File photo: United Nations Secretary General Antonio Guterres. AFP
"We condemn the multiple rockets being fired from Lebanon into northern Israel today," Stephane Dujarric told reporters.
Dujarric said the UN peacekeeping force in Lebanon was in contact with authorities on both sides and urged all parties to "avoid any unilateral action that could further escalate the situation."
Israel has accused Palestinian groups of firing rockets from Lebanon, just over a day after Israeli police stormed into the prayer halls of Al-Aqsa Mosque -- the third-holiest site in Islam -- attacking and forcefully removing Palestinian worshippers during their overnight prayers.
On Wednesday night, Israeli police raided the mosque, firing stun grenades and rubber bullets to evict worshippers who had locked the doors of the building. Palestinians hurled stones at officers.
After a few hours of scuffles that left a trail of damage, police managed to drag everyone out of the compound, the AP reported. On Tuesday night, the same tensions ended with police fiercely beating Palestinians and arresting over 400 people, they added.
Israeli authorities control access to the area but the compound is administered by Islamic and Jordanian officials.
Israel's army said it had "identified 34 rockets that were fired from Lebanese territory into Israeli territory" -- the largest escalation along the frontier since Israel and Lebanon fought a 34-day war in 2006.
At the end of an emergency meeting of the UN Security Council requested Wednesday by the United Arab Emirates and Japan after the attack of the Al-Aqsa mosque in Jerusalem, several council members echoed concern over escalation.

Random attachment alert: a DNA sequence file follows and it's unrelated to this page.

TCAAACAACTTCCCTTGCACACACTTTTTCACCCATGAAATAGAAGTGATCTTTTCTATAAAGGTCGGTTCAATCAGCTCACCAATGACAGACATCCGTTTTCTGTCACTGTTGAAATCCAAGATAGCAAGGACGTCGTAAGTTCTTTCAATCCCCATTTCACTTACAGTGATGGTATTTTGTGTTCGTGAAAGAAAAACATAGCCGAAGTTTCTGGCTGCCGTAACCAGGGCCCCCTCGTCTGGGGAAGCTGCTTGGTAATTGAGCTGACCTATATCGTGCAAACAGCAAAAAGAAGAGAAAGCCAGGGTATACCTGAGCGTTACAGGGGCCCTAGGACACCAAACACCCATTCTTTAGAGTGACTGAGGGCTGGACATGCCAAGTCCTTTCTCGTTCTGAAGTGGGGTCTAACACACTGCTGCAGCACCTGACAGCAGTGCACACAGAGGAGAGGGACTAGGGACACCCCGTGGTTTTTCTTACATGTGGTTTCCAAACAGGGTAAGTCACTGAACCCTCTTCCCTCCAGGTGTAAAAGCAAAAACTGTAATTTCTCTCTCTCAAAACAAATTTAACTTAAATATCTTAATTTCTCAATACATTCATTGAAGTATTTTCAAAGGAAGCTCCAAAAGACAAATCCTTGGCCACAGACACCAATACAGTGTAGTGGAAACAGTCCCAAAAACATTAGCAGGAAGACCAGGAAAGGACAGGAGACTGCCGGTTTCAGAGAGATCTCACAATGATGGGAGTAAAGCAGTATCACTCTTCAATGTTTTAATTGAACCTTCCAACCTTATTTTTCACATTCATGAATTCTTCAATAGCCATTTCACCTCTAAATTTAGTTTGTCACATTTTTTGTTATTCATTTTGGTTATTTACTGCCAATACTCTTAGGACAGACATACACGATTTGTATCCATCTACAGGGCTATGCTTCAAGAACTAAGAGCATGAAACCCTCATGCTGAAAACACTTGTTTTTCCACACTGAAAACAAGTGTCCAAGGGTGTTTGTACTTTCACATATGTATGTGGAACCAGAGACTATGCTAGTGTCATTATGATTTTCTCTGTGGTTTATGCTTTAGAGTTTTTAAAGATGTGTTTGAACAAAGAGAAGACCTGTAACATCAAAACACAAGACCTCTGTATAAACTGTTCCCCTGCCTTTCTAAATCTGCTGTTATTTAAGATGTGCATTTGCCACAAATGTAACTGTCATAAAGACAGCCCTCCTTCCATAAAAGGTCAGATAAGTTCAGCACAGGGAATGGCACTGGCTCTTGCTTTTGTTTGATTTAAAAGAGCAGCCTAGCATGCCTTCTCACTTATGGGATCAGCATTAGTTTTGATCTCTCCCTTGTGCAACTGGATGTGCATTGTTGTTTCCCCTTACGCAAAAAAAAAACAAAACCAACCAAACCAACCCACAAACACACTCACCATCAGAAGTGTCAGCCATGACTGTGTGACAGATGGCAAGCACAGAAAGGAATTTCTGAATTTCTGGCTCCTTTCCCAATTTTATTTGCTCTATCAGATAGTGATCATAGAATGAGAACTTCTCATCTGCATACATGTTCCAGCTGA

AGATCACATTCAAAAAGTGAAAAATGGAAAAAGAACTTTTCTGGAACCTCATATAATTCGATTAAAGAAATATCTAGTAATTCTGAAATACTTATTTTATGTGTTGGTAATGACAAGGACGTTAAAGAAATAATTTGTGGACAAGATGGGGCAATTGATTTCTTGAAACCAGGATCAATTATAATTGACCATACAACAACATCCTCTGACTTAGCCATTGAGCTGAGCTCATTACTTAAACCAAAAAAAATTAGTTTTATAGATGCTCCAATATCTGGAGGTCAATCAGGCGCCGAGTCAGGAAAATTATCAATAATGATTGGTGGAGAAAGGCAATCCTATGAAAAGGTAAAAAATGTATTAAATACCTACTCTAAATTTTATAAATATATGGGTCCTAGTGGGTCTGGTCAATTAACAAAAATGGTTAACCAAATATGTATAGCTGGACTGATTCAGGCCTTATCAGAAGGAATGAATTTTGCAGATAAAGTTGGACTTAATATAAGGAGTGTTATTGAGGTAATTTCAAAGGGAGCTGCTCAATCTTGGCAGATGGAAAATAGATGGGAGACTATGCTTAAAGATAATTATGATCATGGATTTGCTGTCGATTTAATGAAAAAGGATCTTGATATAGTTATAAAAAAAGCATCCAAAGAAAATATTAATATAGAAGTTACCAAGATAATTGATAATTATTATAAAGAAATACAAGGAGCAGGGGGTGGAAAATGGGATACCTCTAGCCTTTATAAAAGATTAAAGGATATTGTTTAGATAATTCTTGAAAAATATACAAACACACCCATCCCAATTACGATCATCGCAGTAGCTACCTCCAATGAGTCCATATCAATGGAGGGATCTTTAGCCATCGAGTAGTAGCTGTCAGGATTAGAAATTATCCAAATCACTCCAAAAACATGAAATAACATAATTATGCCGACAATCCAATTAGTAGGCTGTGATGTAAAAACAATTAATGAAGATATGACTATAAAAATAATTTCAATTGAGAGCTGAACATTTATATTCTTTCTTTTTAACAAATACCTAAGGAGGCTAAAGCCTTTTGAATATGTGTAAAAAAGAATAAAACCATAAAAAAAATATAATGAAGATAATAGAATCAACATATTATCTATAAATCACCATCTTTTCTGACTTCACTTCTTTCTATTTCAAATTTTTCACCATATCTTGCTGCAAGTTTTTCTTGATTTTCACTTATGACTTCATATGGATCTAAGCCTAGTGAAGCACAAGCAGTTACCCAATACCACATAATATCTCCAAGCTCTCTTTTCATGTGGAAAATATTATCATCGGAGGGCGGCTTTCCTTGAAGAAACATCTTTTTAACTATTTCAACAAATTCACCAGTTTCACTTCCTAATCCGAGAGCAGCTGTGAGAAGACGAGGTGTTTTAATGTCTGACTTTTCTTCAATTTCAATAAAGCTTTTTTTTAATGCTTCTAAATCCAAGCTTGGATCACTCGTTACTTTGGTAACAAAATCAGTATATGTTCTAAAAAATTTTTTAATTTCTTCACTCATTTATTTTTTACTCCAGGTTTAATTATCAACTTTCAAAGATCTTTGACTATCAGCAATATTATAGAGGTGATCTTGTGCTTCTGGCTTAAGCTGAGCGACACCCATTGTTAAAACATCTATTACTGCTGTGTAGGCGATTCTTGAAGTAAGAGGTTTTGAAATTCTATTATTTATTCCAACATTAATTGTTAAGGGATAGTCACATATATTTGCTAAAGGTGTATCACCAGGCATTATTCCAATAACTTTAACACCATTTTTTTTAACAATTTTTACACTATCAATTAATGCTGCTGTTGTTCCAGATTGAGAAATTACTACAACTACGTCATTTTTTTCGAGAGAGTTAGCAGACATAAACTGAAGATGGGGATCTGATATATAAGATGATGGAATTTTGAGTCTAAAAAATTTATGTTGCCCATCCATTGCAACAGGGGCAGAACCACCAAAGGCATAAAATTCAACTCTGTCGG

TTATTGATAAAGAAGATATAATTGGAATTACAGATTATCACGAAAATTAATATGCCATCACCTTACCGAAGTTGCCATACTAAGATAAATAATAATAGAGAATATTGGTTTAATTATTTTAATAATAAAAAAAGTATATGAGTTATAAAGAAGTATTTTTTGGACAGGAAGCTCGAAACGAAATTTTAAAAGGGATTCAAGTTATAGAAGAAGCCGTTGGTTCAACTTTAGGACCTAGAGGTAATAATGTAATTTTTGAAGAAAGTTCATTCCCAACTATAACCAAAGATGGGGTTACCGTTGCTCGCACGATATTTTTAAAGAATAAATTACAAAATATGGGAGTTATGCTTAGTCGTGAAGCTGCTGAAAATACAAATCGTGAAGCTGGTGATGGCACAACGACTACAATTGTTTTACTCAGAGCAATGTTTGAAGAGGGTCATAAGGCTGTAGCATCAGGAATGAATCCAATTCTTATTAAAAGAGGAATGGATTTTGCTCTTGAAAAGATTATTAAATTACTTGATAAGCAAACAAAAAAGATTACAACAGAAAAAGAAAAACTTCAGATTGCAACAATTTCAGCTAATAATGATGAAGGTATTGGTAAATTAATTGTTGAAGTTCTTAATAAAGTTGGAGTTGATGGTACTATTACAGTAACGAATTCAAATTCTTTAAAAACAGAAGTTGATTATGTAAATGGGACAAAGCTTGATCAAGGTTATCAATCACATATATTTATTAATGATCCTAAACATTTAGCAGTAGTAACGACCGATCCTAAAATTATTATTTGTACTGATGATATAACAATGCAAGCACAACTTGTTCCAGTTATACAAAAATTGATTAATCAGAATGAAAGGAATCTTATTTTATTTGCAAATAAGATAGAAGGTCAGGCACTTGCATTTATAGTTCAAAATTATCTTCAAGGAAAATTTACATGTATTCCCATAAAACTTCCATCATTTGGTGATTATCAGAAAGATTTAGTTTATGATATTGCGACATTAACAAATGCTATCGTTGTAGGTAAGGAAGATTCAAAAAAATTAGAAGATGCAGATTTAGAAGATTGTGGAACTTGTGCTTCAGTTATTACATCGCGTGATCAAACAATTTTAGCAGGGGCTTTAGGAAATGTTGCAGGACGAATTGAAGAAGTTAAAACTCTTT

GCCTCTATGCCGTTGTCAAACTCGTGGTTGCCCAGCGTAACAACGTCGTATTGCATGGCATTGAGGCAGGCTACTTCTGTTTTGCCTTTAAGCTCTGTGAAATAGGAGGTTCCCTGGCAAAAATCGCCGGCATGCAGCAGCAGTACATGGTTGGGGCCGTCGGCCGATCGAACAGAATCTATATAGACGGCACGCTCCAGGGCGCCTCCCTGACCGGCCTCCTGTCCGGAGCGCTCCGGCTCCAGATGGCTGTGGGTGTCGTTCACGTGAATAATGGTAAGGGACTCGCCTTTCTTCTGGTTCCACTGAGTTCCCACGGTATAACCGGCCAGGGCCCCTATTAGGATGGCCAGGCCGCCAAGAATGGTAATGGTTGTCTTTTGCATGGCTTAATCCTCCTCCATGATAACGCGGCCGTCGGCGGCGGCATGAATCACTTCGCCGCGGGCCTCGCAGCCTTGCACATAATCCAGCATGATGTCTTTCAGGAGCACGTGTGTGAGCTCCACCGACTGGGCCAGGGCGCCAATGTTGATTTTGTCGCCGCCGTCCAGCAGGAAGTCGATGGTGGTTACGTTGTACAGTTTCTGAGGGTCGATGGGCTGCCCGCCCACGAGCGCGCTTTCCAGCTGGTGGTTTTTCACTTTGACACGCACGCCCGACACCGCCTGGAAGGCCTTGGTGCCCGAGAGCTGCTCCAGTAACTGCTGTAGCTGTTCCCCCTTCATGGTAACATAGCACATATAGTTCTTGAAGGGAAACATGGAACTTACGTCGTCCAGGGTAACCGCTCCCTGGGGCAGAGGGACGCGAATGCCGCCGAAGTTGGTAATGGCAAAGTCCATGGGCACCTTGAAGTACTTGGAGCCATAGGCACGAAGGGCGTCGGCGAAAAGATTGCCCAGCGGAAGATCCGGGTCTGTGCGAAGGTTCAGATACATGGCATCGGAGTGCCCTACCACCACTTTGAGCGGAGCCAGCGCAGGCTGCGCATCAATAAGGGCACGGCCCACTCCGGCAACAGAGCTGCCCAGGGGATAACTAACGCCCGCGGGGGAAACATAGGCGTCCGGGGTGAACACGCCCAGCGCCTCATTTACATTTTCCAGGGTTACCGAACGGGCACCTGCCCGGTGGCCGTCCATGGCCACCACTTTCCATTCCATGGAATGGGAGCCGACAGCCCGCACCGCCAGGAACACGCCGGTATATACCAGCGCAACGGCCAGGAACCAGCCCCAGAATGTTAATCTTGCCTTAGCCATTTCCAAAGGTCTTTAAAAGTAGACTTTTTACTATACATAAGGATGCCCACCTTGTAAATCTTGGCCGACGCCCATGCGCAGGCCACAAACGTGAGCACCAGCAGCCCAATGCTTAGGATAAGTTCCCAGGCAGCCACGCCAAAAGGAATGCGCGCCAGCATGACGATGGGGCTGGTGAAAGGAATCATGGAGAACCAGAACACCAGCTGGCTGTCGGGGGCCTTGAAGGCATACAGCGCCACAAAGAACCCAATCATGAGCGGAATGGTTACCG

Security Council "members are clearly united in the need for de-escalation and calm in the region," said Lana Zaki Nusseibeh, the UAE ambassador to the UN, though the 15 members did not adopt any text or common position in the meeting.
"This is the holy month for the three religions. Escalation is not in anybody's interest," Nusseibeh added.
Russian ambassador to the UN Vasily Nebenzia said the council agreed to continue discussing the issue, "perhaps to come up with something more substantial." He clarified he was not speaking on behalf of the council as its current president.
"The escalation that we're witnessing is dangerous," he said.
"Further escalation would not help resolving the current situation in Jerusalem, which in our view, is the precursor of what happens later. These issues are all related," he added.
Deputy US ambassador Robert Wood said there were diplomatic efforts underway "to try to reduce the tensions and stop the violence and that's what the goal should be for everyone."